Clyde & Co's pro bono support
Clyde & Co has been providing pro bono legal advice to Migrant-Rights.Org from our Doha office since 2016 on the relevant labour laws and practices. This work has included the drafting of a best practice guide for companies in relation to the employment of migrant workers and a code of conduct for private companies' employees in their employment of domestic workers. Clyde & Co reviews and drafts documentation produced by the various stakeholders in the project, including diligence checklists for the appointment of consultants or when services will be sub-contracted.
Clyde & Co provides legal and practical advice in terms of compliance and implementation, respectively. For example, given manpower activities are not permitted in Qatar, advice has been provided on how service arrangements should be properly structured and regularised in compliance with Qatar laws and regulations. This aims to ensure that risks to all parties, including the migrant workers providing the services, are mitigated. In addition Clyde & Co has helped introduce the best practice guides and code of conducts to clients and wider business networks, both regionally and internationally.
This positive working relationship between the various stakeholders further developed over time, with Clyde & Co providing pro bono support to roundtable discussion groups, presentations at meetings with government and key industry stakeholders and awareness-raising events. The pro bono support on this important topic has also since expanded to our UAE offices and we hope to extend further to our Riyadh office, enabling a joined-up approach across the GCC to consider the common difficulties affecting the lives of many individual workers and their families.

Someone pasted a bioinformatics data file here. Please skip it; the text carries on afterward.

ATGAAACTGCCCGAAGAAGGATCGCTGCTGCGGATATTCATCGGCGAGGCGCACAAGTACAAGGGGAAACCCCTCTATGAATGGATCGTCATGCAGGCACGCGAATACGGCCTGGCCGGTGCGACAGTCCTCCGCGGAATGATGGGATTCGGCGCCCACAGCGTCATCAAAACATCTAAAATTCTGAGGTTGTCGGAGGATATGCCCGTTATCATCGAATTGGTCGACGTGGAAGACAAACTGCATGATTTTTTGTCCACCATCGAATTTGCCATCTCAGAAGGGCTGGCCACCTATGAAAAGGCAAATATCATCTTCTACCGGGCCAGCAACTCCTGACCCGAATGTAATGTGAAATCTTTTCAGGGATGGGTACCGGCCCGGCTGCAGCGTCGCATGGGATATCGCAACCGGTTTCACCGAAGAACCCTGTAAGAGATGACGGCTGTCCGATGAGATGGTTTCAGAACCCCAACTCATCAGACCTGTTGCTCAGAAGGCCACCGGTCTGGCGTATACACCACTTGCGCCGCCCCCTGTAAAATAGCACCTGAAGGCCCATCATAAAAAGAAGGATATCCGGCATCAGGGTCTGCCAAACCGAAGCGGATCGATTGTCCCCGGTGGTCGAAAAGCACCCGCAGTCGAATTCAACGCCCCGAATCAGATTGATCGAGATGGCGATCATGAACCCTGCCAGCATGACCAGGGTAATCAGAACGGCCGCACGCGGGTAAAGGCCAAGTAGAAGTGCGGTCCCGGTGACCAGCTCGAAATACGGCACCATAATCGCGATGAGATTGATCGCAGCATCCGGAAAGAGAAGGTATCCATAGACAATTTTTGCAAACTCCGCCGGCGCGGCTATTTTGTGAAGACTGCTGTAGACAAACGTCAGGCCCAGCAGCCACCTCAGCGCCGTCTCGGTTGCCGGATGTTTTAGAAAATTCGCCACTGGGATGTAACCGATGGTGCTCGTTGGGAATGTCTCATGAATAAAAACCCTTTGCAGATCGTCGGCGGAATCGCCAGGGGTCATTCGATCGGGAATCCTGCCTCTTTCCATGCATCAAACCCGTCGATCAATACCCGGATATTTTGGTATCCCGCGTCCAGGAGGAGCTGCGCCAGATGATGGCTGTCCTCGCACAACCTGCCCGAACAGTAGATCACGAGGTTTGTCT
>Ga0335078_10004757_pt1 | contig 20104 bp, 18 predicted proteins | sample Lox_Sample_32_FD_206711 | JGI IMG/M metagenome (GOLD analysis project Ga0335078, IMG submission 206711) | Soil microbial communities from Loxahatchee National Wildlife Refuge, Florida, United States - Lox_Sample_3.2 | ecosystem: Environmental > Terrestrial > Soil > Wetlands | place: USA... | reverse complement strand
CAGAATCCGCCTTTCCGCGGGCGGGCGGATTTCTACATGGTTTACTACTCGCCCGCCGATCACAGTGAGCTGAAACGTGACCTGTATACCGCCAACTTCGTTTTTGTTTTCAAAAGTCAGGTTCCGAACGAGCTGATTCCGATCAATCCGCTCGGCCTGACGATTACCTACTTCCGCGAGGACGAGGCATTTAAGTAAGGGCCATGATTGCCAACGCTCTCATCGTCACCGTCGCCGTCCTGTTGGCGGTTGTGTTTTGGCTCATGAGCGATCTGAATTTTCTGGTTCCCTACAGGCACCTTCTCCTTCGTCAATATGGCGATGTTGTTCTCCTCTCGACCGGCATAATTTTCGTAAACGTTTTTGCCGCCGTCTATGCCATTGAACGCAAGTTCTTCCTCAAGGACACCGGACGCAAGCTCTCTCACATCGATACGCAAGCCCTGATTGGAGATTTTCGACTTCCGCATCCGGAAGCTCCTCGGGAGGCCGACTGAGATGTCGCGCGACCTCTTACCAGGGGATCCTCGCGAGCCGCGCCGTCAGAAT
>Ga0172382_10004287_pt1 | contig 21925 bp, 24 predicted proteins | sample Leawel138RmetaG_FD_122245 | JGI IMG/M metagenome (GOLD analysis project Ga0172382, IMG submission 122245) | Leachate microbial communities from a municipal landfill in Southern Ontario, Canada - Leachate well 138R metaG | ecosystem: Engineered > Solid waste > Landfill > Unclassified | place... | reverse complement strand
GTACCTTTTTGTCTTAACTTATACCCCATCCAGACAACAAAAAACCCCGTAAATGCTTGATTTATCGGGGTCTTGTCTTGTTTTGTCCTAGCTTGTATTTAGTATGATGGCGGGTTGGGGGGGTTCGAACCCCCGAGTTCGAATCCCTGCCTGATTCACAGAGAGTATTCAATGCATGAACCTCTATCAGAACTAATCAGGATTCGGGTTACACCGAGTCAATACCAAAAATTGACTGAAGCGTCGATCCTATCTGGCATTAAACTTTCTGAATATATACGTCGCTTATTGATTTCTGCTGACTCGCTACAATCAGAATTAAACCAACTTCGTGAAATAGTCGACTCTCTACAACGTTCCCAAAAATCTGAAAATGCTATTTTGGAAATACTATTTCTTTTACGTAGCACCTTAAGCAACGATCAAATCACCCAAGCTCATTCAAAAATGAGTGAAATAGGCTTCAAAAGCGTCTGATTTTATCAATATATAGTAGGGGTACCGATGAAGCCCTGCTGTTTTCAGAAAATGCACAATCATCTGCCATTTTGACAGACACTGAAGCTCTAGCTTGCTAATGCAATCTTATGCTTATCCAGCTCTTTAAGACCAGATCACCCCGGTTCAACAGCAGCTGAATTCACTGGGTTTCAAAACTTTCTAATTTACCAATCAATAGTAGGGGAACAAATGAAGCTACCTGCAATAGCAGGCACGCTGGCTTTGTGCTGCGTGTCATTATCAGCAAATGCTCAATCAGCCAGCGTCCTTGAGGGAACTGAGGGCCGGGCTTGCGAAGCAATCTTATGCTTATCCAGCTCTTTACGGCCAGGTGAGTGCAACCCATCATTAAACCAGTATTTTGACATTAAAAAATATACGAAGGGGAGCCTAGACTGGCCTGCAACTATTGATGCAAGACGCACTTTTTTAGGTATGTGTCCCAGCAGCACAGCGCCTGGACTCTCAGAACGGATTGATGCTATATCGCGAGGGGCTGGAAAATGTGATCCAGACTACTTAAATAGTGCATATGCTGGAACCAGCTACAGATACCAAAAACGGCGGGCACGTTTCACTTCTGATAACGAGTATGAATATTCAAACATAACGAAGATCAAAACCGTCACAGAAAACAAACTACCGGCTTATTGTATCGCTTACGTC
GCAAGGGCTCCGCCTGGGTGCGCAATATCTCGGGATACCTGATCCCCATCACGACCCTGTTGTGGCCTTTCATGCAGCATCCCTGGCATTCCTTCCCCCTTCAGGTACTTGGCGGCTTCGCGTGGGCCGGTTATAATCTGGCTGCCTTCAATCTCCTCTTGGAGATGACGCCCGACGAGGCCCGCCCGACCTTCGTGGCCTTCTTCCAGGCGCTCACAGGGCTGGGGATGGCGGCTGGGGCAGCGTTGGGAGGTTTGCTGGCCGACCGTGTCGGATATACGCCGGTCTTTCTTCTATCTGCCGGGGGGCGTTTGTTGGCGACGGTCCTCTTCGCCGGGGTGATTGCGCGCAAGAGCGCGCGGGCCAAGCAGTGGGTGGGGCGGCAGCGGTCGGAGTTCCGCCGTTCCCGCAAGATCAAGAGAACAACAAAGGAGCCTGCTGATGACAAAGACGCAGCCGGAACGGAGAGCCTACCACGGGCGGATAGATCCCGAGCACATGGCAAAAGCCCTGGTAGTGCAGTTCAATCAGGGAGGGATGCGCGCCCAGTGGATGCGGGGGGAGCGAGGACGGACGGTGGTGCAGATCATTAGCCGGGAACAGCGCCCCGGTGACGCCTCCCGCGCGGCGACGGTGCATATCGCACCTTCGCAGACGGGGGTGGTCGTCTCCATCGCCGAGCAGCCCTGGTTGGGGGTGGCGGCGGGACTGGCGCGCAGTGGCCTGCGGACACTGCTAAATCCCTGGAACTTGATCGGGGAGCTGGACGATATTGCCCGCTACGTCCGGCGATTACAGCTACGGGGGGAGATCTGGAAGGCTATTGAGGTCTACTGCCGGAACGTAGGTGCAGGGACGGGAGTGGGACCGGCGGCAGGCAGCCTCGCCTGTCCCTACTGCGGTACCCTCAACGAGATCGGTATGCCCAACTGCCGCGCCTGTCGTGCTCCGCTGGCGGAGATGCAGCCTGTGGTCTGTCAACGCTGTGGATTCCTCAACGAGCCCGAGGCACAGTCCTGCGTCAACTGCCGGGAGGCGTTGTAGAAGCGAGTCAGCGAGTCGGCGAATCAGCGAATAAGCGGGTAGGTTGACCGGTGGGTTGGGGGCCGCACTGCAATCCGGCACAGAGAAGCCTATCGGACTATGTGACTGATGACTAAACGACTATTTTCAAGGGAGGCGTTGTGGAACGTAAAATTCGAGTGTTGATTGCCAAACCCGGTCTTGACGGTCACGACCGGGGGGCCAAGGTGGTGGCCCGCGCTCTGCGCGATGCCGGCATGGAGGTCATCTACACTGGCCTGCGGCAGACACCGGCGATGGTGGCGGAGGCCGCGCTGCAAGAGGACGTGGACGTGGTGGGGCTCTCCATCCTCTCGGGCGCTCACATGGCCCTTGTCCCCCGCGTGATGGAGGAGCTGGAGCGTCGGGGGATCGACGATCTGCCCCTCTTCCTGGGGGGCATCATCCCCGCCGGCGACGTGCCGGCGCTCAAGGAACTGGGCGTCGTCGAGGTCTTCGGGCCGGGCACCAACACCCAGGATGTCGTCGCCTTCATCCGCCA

Supply chain and risk management
In the wider global context, with legislation such as the UK's Modern Slavery Act, the California Transparency in Supply Chains Act and the 'Duty of Vigilance' Law in France, there are requirements for greater accountability for multi-national companies sourcing from global supply chains and working in multi-jurisdictions. There are greater legislative requirements in conjunction with voluntary action and consumer and shareholder pressure on companies to exercise greater due diligence and to reduce abuses in global supply chains and the concern of reputational risks from possible exposure.
With the award of the World Cup to Qatar in 2022 and with construction in Dubai for Expo 2020 expected to peak in 2018 and early 2019, migrant worker rights have become an important issue in these high profile projects.
This innovative and constructive approach from Migrant-Rights.Org has enabled a positive collaboration based on the dialogue of promoting positive change. Along with the legislative reforms, increased awareness of these issues and companies adopting their own best-practice will hopefully improve the conditions for many low-income migrant workers in the GCC region.